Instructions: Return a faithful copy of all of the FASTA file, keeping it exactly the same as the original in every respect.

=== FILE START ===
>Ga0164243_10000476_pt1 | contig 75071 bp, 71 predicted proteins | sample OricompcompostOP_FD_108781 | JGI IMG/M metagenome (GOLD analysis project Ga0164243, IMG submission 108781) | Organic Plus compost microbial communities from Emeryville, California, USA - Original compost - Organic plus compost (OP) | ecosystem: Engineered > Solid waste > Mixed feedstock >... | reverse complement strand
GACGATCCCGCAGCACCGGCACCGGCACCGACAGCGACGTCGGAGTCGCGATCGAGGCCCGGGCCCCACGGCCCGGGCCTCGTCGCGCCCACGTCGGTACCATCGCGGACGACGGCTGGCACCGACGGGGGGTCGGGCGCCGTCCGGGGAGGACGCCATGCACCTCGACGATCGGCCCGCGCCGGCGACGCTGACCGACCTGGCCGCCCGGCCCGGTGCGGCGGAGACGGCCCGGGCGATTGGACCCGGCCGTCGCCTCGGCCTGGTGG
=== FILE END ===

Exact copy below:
>Ga0164243_10000476_pt1 | contig 75071 bp, 71 predicted proteins | sample OricompcompostOP_FD_108781 | JGI IMG/M metagenome (GOLD analysis project Ga0164243, IMG submission 108781) | Organic Plus compost microbial communities from Emeryville, California, USA - Original compost - Organic plus compost (OP) | ecosystem: Engineered > Solid waste > Mixed feedstock >... | reverse complement strand
GACGATCCCGCAGCACCGGCACCGGCACCGACAGCGACGTCGGAGTCGCGATCGAGGCCCGGGCCCCACGGCCCGGGCCTCGTCGCGCCCACGTCGGTACCATCGCGGACGACGGCTGGCACCGACGGGGGGTCGGGCGCCGTCCGGGGAGGACGCCATGCACCTCGACGATCGGCCCGCGCCGGCGACGCTGACCGACCTGGCCGCCCGGCCCGGTGCGGCGGAGACGGCCCGGGCGATTGGACCCGGCCGTCGCCTCGGCCTGGTGG